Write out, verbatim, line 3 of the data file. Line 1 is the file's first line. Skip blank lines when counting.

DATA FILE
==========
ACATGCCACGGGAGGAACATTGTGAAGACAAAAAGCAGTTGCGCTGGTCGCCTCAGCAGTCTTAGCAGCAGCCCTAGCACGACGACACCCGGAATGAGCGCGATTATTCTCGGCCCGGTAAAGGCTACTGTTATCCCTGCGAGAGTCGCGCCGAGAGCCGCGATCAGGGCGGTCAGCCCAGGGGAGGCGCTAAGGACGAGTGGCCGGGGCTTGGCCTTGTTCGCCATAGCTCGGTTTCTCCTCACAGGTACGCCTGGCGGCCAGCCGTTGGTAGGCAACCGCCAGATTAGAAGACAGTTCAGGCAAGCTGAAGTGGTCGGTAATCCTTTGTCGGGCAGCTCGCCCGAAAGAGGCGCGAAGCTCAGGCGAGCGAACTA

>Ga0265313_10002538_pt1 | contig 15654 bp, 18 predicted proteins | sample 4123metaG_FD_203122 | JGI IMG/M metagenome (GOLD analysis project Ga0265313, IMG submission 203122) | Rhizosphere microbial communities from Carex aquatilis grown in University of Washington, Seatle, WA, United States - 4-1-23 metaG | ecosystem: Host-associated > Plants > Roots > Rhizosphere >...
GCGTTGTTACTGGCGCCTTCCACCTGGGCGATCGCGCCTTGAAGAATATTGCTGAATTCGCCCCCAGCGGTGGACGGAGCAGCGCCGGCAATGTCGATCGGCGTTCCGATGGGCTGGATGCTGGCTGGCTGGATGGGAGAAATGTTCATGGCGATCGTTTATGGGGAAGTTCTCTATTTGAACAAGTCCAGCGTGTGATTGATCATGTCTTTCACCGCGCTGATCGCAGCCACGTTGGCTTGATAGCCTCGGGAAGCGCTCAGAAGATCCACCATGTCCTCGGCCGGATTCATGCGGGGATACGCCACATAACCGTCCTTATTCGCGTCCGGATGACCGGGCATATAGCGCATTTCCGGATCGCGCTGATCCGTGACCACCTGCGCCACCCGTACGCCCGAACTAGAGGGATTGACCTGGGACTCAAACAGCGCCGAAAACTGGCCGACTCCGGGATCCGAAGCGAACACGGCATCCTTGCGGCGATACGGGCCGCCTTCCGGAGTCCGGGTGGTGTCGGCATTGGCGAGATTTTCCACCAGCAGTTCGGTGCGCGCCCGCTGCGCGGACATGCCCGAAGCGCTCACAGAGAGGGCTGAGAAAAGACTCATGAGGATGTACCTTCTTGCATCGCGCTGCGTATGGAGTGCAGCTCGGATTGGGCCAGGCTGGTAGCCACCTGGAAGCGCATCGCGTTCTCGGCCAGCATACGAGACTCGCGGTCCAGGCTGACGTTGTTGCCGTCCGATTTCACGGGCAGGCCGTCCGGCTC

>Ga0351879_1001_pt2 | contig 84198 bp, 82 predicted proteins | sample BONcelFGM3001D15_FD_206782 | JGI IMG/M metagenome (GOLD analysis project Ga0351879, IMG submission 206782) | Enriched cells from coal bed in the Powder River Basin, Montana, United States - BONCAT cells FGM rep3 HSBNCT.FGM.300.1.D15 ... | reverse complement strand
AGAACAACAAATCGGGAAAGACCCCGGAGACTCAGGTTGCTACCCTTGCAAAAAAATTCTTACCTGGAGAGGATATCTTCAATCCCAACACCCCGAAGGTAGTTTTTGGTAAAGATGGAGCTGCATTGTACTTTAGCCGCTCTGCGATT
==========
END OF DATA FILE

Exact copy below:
GCGTTGTTACTGGCGCCTTCCACCTGGGCGATCGCGCCTTGAAGAATATTGCTGAATTCGCCCCCAGCGGTGGACGGAGCAGCGCCGGCAATGTCGATCGGCGTTCCGATGGGCTGGATGCTGGCTGGCTGGATGGGAGAAATGTTCATGGCGATCGTTTATGGGGAAGTTCTCTATTTGAACAAGTCCAGCGTGTGATTGATCATGTCTTTCACCGCGCTGATCGCAGCCACGTTGGCTTGATAGCCTCGGGAAGCGCTCAGAAGATCCACCATGTCCTCGGCCGGATTCATGCGGGGATACGCCACATAACCGTCCTTATTCGCGTCCGGATGACCGGGCATATAGCGCATTTCCGGATCGCGCTGATCCGTGACCACCTGCGCCACCCGTACGCCCGAACTAGAGGGATTGACCTGGGACTCAAACAGCGCCGAAAACTGGCCGACTCCGGGATCCGAAGCGAACACGGCATCCTTGCGGCGATACGGGCCGCCTTCCGGAGTCCGGGTGGTGTCGGCATTGGCGAGATTTTCCACCAGCAGTTCGGTGCGCGCCCGCTGCGCGGACATGCCCGAAGCGCTCACAGAGAGGGCTGAGAAAAGACTCATGAGGATGTACCTTCTTGCATCGCGCTGCGTATGGAGTGCAGCTCGGATTGGGCCAGGCTGGTAGCCACCTGGAAGCGCATCGCGTTCTCGGCCAGCATACGAGACTCGCGGTCCAGGCTGACGTTGTTGCCGTCCGATTTCACGGGCAGGCCGTCCGGCTC